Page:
Picture Books 101 (Part 4): To Rhyme Or Not To Rhyme?
It's hard to write a GOOD rhyming picture book. Here are some tips from the experts.
In case you missed it:
Part 1: (for writers & illustrators): Intro, seven top tips for getting started.
Part 2 (for illustrators): Developing an illustration style and gaining confidence as an artist.
Part 3 (for writers & illustrators): Understanding picture book format and construction.
In Part 4, I’m focusing on rhyming in picture books.
Picture books don’t have to have rhyming text.
Some beginning picture book writers, especially those unfamiliar with modern-day picture books, assume that all picture books have to have rhyming text. Tip: Read LOTS of picture books, especially those published recently.
It’s hard to write a GOOD rhyming picture book.
This is the main reason I haven’t yet attempted it myself. I love poetry and writing poetry (and have even been paid for my poetry), but that doesn’t mean I’m able to write a good rhyming picture book.
Having a good story is more important than your rhymes.
Don’t let your rhymes dictate what happens in your story.
Don’t use rhyming as a crutch. When I interviewed Justin Chanda, my editor at Simon & Schuster, about the biggest mistakes that new picture book writers tend to make, he said that too many think that rhyming solves everything.
“Rhyme is the car, story is the road. “
- Rebecca Grabill
“Rhyme is the car, story is the road,” says Rebecca Grabill in her Lessons in Rhyme: How To Write A Rhyming Picture Book.
Aim for natural-sounding syntax.
Sometimes new picture book writers twist sentence structure and phrasing to make a rhyme work, and it ends up sounding awkward. See Rebecca Grabill’s article for specific examples and tips. “Even in rhyme, Bateman’s characters have distinct voices, and nowhere does she sacrifice graceful syntax for the sake of the rhyme,” says Rebecca when discussing Teresa Bateman’s rhyming text in A Plump And Perky Turkey.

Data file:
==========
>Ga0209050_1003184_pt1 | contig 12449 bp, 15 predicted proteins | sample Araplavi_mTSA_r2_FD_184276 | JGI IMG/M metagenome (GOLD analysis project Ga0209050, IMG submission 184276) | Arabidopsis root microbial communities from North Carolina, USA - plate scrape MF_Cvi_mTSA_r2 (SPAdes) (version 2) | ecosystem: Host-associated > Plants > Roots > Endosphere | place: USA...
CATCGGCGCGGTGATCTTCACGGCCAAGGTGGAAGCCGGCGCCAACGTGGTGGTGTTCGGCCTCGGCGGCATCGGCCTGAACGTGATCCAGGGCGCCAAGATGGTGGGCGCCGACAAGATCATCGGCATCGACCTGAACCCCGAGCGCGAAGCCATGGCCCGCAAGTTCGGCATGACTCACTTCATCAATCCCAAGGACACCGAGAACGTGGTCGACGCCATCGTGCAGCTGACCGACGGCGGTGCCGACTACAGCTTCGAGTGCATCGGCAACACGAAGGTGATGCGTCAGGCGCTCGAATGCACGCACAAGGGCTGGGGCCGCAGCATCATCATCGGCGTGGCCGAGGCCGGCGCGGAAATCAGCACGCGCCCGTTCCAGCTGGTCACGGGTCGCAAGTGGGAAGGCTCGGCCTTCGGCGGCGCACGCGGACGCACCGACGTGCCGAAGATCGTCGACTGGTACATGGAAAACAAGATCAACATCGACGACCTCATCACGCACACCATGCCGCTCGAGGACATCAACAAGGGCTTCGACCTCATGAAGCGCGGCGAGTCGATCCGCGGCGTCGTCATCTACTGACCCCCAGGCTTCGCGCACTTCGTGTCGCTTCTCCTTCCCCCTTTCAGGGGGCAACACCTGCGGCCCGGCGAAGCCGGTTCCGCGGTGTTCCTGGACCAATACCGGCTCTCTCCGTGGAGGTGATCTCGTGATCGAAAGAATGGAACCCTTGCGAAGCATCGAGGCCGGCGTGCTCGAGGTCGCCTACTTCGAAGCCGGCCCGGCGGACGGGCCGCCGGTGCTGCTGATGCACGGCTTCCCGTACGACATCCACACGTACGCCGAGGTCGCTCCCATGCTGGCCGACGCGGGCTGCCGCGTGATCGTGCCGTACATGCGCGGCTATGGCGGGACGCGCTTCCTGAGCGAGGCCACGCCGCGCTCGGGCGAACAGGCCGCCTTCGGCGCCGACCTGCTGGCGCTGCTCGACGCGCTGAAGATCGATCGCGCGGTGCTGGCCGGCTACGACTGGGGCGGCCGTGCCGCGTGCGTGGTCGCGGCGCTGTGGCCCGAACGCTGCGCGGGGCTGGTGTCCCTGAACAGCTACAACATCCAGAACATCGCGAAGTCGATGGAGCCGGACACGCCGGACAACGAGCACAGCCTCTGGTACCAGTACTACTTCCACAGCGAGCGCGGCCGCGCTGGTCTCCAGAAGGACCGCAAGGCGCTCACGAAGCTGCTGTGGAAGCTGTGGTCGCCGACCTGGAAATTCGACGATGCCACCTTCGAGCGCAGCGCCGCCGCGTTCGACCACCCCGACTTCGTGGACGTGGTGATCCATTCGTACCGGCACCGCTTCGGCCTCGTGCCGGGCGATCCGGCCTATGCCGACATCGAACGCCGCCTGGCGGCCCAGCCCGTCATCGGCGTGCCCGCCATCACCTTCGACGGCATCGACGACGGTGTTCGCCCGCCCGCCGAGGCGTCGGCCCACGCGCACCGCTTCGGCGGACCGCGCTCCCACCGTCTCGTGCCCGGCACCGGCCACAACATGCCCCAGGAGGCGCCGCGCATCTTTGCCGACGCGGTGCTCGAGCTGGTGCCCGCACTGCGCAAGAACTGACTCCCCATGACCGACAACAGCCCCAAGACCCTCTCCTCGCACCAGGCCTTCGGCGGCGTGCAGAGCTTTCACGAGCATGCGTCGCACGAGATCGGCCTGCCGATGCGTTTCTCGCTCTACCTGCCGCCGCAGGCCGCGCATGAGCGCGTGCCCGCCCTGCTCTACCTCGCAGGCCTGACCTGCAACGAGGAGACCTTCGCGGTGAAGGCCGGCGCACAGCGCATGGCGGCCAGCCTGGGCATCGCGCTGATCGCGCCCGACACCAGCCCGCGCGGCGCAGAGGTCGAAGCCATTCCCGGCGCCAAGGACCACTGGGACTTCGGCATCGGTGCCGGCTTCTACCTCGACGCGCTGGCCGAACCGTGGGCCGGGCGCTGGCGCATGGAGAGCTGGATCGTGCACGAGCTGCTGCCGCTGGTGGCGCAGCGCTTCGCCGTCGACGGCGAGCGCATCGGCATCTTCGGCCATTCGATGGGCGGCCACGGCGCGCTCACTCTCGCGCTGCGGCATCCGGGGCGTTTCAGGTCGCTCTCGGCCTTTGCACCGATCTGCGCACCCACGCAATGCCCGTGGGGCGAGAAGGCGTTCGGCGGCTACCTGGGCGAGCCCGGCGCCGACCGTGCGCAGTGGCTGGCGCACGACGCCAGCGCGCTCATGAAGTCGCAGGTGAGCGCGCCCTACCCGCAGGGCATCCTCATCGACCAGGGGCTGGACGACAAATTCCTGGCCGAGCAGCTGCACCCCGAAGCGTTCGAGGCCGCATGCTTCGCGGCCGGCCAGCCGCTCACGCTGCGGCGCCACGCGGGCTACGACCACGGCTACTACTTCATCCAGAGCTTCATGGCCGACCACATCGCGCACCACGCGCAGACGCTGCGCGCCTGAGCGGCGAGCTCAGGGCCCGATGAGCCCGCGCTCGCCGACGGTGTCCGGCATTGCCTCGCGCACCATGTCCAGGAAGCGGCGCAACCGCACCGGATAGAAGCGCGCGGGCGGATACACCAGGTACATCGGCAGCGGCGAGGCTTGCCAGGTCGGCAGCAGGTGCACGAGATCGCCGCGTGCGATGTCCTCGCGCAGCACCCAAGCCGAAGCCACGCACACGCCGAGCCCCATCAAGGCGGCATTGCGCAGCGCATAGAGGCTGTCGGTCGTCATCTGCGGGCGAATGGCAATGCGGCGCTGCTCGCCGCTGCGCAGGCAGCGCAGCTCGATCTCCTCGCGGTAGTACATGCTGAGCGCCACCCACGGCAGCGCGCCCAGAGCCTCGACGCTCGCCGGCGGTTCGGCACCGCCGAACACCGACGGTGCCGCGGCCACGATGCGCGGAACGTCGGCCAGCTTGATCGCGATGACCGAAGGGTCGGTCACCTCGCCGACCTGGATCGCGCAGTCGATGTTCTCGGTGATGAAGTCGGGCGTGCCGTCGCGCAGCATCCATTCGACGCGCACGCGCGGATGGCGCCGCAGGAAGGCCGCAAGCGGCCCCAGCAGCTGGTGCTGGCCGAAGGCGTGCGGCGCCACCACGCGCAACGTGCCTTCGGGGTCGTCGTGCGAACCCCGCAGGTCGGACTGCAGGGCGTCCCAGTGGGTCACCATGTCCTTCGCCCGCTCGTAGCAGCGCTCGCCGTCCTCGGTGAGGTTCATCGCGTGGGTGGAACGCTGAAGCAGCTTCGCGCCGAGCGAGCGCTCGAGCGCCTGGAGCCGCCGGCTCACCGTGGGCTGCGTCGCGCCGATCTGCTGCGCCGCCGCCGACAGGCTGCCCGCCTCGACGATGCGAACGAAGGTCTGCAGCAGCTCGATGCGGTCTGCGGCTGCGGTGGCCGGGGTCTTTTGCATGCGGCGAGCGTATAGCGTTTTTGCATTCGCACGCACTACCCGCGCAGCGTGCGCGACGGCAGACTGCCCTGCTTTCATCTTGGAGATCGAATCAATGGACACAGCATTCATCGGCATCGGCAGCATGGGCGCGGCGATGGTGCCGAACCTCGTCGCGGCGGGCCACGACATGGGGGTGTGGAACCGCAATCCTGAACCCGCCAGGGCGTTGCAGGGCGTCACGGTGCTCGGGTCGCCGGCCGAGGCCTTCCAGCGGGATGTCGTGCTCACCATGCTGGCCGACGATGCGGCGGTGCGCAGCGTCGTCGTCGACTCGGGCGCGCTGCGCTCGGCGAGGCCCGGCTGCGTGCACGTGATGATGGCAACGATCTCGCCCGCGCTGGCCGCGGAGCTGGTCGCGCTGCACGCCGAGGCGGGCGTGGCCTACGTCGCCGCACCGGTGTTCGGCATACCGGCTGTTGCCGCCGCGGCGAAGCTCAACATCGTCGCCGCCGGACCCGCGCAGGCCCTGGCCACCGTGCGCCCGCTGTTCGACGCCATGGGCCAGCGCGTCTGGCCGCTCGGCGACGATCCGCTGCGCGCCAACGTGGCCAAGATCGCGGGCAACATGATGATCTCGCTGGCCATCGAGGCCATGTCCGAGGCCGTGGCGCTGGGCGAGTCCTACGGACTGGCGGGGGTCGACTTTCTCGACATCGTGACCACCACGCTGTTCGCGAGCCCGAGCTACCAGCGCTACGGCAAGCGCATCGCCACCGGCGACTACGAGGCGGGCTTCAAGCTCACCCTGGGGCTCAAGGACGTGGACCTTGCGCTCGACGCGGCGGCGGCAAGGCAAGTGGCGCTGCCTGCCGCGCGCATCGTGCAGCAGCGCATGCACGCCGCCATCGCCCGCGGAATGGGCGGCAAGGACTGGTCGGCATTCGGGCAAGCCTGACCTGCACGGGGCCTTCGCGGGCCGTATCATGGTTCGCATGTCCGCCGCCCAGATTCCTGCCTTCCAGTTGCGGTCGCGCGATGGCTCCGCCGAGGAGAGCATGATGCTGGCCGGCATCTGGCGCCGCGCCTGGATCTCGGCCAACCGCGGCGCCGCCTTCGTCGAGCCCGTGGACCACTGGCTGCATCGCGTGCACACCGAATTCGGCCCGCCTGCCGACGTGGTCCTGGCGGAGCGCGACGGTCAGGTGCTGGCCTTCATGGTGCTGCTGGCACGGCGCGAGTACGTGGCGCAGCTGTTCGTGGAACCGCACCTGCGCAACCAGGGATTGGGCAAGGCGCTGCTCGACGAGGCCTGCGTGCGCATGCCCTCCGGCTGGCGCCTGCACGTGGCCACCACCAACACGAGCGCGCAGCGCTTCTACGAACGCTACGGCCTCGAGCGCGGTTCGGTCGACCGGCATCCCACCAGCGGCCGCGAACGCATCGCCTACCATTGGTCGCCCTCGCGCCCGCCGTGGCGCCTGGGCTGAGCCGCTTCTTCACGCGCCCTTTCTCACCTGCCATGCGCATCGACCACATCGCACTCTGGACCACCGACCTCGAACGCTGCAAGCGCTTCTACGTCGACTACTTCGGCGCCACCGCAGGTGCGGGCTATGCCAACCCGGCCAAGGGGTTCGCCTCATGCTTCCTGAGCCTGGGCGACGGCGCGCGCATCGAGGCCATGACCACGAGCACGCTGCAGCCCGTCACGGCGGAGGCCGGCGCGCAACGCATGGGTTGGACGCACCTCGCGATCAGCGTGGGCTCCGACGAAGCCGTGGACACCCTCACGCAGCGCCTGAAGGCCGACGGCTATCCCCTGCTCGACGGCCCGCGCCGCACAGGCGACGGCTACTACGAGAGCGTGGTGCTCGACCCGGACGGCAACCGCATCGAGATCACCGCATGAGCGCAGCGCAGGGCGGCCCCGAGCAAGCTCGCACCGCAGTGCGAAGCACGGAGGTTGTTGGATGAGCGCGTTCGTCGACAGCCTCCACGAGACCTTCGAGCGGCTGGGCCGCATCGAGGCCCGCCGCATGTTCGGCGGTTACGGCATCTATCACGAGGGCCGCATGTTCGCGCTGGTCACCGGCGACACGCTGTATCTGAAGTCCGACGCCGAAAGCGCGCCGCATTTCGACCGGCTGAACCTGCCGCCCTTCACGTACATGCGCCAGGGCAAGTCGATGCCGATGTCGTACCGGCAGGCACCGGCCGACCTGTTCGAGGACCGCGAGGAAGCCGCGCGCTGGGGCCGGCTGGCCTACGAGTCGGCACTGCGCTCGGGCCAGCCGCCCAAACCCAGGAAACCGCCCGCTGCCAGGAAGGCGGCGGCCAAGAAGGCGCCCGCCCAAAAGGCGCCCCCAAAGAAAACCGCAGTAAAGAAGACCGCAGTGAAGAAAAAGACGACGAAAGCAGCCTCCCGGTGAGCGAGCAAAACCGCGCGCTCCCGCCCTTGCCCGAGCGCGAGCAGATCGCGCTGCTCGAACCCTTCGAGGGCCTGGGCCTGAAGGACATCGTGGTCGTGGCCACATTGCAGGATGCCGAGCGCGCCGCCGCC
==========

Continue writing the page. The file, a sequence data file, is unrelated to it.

Josh Funk, who writes GOOD rhyming picture books, explains more about Bad Rhyme (and gives examples of what he calls “rhyme crime”) in his post, Don’t Write In Rhyme.
Meter isn’t just about counting syllables.
“Even writers who are great at coming up with natural rhymes often stumble with meter in a picture book,” says Kate Messner. “Contrary to popular belief, meter isn’t just about counting the syllables in each line. It’s about paying attention to stressed and unstressed syllables.” See Kate’s blog post, Writing In Rhyme (Is A Lot Tricker Than You Might Think).
“Rhythm is far more important than rhyme,” says Josh Funk in one of his posts about rhyming picture books. Having a good story is the most important, says Josh. After that, the second most important aspect is rhythm. “Rhyming picture books are all about the rhythm.”
Look for unexpected rhymes.
Avoid end rhymes that have already been done a zillion times.
“The point of rhyming children’s books isn’t to find a word that works and wedge it in somehow, the point of rhyme is to delight, impress, and surprise,” says Mary Kole in her Writing Rhyming Children’s Books post on Kidlit.com. “If I see an unexpected rhyme in a manuscript, that immediately tells me that the writer knows what they’re doing.”